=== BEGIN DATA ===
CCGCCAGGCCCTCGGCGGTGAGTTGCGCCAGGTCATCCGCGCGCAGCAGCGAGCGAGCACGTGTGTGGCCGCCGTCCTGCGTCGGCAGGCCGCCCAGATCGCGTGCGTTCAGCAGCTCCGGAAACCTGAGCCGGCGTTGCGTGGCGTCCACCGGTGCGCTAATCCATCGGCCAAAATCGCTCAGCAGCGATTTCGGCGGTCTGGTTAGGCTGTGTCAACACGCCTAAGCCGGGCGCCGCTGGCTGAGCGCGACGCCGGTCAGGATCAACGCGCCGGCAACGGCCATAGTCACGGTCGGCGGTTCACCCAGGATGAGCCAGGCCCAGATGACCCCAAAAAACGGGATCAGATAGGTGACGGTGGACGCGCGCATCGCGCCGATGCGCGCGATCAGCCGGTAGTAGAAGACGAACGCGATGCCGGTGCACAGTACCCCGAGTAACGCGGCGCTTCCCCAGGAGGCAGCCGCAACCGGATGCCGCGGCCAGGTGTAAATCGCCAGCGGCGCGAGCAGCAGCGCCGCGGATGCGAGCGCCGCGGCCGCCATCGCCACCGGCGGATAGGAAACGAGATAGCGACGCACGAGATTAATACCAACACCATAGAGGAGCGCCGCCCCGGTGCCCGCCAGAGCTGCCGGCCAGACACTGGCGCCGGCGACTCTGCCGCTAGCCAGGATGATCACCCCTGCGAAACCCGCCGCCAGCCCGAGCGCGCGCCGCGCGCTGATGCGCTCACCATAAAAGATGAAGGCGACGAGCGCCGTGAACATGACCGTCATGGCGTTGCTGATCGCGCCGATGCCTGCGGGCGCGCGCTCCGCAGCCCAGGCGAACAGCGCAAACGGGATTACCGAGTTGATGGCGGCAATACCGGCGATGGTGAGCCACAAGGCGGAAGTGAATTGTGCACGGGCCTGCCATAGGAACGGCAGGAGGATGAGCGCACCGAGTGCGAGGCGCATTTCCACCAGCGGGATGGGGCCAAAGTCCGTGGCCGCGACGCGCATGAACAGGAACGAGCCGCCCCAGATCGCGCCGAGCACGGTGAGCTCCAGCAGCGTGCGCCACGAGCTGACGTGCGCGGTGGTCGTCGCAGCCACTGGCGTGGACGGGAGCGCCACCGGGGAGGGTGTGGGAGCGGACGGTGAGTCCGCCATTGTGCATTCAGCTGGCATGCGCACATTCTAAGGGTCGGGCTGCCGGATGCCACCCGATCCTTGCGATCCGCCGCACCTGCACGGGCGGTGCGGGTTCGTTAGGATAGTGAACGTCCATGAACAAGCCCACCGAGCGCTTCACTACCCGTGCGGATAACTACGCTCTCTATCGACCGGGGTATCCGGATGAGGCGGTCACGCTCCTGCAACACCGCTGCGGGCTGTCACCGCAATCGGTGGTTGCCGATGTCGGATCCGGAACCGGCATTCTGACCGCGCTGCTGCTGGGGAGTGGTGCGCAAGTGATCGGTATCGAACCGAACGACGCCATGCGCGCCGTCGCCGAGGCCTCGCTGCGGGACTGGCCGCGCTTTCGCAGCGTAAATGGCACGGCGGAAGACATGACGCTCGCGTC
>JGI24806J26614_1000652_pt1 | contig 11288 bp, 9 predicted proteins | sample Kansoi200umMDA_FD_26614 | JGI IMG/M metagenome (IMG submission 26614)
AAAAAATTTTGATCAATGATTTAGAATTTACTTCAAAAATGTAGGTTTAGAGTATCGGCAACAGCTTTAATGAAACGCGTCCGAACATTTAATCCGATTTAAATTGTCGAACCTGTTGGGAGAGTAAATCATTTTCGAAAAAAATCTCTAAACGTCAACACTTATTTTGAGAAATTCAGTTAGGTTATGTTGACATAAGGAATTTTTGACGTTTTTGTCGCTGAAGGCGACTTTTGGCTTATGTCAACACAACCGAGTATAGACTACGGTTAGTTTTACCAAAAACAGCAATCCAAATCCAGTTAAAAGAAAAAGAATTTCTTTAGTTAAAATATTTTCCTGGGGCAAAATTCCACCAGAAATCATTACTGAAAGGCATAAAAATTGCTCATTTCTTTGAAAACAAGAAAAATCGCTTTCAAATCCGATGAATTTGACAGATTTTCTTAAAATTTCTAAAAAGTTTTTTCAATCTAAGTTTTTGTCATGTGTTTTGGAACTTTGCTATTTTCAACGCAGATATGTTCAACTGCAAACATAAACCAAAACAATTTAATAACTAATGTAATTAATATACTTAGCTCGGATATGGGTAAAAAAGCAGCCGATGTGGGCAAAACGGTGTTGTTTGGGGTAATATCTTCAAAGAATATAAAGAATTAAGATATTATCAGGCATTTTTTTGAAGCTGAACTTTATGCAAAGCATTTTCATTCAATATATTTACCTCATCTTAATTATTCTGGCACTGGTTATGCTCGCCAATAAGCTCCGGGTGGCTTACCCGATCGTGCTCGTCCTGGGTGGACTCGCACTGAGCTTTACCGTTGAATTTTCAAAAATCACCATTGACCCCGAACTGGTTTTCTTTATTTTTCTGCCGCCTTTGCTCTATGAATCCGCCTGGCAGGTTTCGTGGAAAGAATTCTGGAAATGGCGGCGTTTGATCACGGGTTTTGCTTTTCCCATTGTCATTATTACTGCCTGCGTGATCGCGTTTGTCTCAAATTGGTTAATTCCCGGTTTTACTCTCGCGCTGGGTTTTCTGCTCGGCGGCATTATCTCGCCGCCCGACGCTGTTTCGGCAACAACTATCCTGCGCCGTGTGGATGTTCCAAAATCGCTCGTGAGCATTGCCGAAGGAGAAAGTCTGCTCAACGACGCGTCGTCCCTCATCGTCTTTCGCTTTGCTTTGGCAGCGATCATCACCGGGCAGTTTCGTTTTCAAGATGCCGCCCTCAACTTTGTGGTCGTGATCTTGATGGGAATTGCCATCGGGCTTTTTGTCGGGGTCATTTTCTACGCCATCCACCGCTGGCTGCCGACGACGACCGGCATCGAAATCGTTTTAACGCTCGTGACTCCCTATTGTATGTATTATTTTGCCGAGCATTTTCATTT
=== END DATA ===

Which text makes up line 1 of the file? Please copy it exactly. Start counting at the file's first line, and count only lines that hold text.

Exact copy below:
CCGCCAGGCCCTCGGCGGTGAGTTGCGCCAGGTCATCCGCGCGCAGCAGCGAGCGAGCACGTGTGTGGCCGCCGTCCTGCGTCGGCAGGCCGCCCAGATCGCGTGCGTTCAGCAGCTCCGGAAACCTGAGCCGGCGTTGCGTGGCGTCCACCGGTGCGCTAATCCATCGGCCAAAATCGCTCAGCAGCGATTTCGGCGGTCTGGTTAGGCTGTGTCAACACGCCTAAGCCGGGCGCCGCTGGCTGAGCGCGACGCCGGTCAGGATCAACGCGCCGGCAACGGCCATAGTCACGGTCGGCGGTTCACCCAGGATGAGCCAGGCCCAGATGACCCCAAAAAACGGGATCAGATAGGTGACGGTGGACGCGCGCATCGCGCCGATGCGCGCGATCAGCCGGTAGTAGAAGACGAACGCGATGCCGGTGCACAGTACCCCGAGTAACGCGGCGCTTCCCCAGGAGGCAGCCGCAACCGGATGCCGCGGCCAGGTGTAAATCGCCAGCGGCGCGAGCAGCAGCGCCGCGGATGCGAGCGCCGCGGCCGCCATCGCCACCGGCGGATAGGAAACGAGATAGCGACGCACGAGATTAATACCAACACCATAGAGGAGCGCCGCCCCGGTGCCCGCCAGAGCTGCCGGCCAGACACTGGCGCCGGCGACTCTGCCGCTAGCCAGGATGATCACCCCTGCGAAACCCGCCGCCAGCCCGAGCGCGCGCCGCGCGCTGATGCGCTCACCATAAAAGATGAAGGCGACGAGCGCCGTGAACATGACCGTCATGGCGTTGCTGATCGCGCCGATGCCTGCGGGCGCGCGCTCCGCAGCCCAGGCGAACAGCGCAAACGGGATTACCGAGTTGATGGCGGCAATACCGGCGATGGTGAGCCACAAGGCGGAAGTGAATTGTGCACGGGCCTGCCATAGGAACGGCAGGAGGATGAGCGCACCGAGTGCGAGGCGCATTTCCACCAGCGGGATGGGGCCAAAGTCCGTGGCCGCGACGCGCATGAACAGGAACGAGCCGCCCCAGATCGCGCCGAGCACGGTGAGCTCCAGCAGCGTGCGCCACGAGCTGACGTGCGCGGTGGTCGTCGCAGCCACTGGCGTGGACGGGAGCGCCACCGGGGAGGGTGTGGGAGCGGACGGTGAGTCCGCCATTGTGCATTCAGCTGGCATGCGCACATTCTAAGGGTCGGGCTGCCGGATGCCACCCGATCCTTGCGATCCGCCGCACCTGCACGGGCGGTGCGGGTTCGTTAGGATAGTGAACGTCCATGAACAAGCCCACCGAGCGCTTCACTACCCGTGCGGATAACTACGCTCTCTATCGACCGGGGTATCCGGATGAGGCGGTCACGCTCCTGCAACACCGCTGCGGGCTGTCACCGCAATCGGTGGTTGCCGATGTCGGATCCGGAACCGGCATTCTGACCGCGCTGCTGCTGGGGAGTGGTGCGCAAGTGATCGGTATCGAACCGAACGACGCCATGCGCGCCGTCGCCGAGGCCTCGCTGCGGGACTGGCCGCGCTTTCGCAGCGTAAATGGCACGGCGGAAGACATGACGCTCGCGTC